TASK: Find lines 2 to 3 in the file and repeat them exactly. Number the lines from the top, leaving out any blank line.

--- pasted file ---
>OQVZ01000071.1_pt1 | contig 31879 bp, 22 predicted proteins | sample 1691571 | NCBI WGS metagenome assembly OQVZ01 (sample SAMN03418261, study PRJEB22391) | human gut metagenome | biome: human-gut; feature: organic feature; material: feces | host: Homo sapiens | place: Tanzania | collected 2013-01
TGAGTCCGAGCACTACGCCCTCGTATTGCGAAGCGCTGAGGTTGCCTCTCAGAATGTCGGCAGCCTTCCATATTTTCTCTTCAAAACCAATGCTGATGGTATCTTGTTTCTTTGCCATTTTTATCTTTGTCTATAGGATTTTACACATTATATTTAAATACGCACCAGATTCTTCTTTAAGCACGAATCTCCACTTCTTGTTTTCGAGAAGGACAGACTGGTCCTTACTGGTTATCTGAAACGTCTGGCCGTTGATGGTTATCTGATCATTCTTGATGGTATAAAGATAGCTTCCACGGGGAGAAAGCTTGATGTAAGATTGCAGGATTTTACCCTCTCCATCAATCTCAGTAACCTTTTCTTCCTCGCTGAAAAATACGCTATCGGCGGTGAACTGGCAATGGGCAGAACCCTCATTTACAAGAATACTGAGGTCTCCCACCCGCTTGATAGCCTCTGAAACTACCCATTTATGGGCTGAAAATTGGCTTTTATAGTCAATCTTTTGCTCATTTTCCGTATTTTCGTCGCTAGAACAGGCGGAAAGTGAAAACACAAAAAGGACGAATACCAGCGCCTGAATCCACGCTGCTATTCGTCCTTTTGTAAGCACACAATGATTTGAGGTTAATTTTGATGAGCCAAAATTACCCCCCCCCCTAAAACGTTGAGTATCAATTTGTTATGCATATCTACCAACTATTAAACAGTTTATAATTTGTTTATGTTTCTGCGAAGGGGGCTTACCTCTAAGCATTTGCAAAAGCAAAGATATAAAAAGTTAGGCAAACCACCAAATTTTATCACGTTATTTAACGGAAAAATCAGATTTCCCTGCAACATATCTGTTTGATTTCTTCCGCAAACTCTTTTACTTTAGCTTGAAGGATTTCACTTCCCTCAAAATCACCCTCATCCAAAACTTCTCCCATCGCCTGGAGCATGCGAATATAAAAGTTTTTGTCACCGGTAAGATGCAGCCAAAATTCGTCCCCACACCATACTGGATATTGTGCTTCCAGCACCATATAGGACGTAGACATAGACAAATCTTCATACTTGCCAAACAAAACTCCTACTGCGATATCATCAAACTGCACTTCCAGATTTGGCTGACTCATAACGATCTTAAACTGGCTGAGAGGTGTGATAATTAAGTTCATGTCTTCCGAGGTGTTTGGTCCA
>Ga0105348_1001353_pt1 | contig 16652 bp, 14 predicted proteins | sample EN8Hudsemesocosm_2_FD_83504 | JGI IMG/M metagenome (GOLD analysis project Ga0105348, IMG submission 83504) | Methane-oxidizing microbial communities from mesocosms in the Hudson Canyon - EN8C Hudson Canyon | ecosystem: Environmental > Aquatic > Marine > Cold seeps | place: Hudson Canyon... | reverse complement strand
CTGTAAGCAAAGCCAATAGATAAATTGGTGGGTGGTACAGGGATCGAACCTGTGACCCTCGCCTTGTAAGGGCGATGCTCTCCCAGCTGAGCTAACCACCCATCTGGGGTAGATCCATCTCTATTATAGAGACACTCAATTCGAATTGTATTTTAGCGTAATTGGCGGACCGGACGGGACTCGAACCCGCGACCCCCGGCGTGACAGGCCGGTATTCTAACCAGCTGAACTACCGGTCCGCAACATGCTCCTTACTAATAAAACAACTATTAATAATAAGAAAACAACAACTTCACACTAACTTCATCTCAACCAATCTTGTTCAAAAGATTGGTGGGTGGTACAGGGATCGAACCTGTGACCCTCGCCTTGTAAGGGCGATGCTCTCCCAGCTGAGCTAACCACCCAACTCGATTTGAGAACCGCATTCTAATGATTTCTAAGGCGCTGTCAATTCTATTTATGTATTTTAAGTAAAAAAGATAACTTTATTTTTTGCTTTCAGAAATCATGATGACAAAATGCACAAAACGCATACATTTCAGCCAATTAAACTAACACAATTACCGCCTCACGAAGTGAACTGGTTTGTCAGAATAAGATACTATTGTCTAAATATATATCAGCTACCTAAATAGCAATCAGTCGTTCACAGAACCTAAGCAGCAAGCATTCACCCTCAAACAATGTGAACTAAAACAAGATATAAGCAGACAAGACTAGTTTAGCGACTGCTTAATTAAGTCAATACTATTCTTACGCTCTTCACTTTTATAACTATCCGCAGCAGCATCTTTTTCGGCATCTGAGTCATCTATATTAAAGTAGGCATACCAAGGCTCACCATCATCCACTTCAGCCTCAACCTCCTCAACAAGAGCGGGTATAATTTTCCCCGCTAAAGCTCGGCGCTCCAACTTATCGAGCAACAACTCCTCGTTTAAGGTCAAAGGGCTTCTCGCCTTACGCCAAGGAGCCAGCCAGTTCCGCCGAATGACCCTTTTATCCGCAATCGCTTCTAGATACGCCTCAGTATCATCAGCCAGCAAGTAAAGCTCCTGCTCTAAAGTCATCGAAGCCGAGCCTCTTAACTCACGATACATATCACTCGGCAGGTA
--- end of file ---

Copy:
TGAGTCCGAGCACTACGCCCTCGTATTGCGAAGCGCTGAGGTTGCCTCTCAGAATGTCGGCAGCCTTCCATATTTTCTCTTCAAAACCAATGCTGATGGTATCTTGTTTCTTTGCCATTTTTATCTTTGTCTATAGGATTTTACACATTATATTTAAATACGCACCAGATTCTTCTTTAAGCACGAATCTCCACTTCTTGTTTTCGAGAAGGACAGACTGGTCCTTACTGGTTATCTGAAACGTCTGGCCGTTGATGGTTATCTGATCATTCTTGATGGTATAAAGATAGCTTCCACGGGGAGAAAGCTTGATGTAAGATTGCAGGATTTTACCCTCTCCATCAATCTCAGTAACCTTTTCTTCCTCGCTGAAAAATACGCTATCGGCGGTGAACTGGCAATGGGCAGAACCCTCATTTACAAGAATACTGAGGTCTCCCACCCGCTTGATAGCCTCTGAAACTACCCATTTATGGGCTGAAAATTGGCTTTTATAGTCAATCTTTTGCTCATTTTCCGTATTTTCGTCGCTAGAACAGGCGGAAAGTGAAAACACAAAAAGGACGAATACCAGCGCCTGAATCCACGCTGCTATTCGTCCTTTTGTAAGCACACAATGATTTGAGGTTAATTTTGATGAGCCAAAATTACCCCCCCCCCTAAAACGTTGAGTATCAATTTGTTATGCATATCTACCAACTATTAAACAGTTTATAATTTGTTTATGTTTCTGCGAAGGGGGCTTACCTCTAAGCATTTGCAAAAGCAAAGATATAAAAAGTTAGGCAAACCACCAAATTTTATCACGTTATTTAACGGAAAAATCAGATTTCCCTGCAACATATCTGTTTGATTTCTTCCGCAAACTCTTTTACTTTAGCTTGAAGGATTTCACTTCCCTCAAAATCACCCTCATCCAAAACTTCTCCCATCGCCTGGAGCATGCGAATATAAAAGTTTTTGTCACCGGTAAGATGCAGCCAAAATTCGTCCCCACACCATACTGGATATTGTGCTTCCAGCACCATATAGGACGTAGACATAGACAAATCTTCATACTTGCCAAACAAAACTCCTACTGCGATATCATCAAACTGCACTTCCAGATTTGGCTGACTCATAACGATCTTAAACTGGCTGAGAGGTGTGATAATTAAGTTCATGTCTTCCGAGGTGTTTGGTCCA
>Ga0105348_1001353_pt1 | contig 16652 bp, 14 predicted proteins | sample EN8Hudsemesocosm_2_FD_83504 | JGI IMG/M metagenome (GOLD analysis project Ga0105348, IMG submission 83504) | Methane-oxidizing microbial communities from mesocosms in the Hudson Canyon - EN8C Hudson Canyon | ecosystem: Environmental > Aquatic > Marine > Cold seeps | place: Hudson Canyon... | reverse complement strand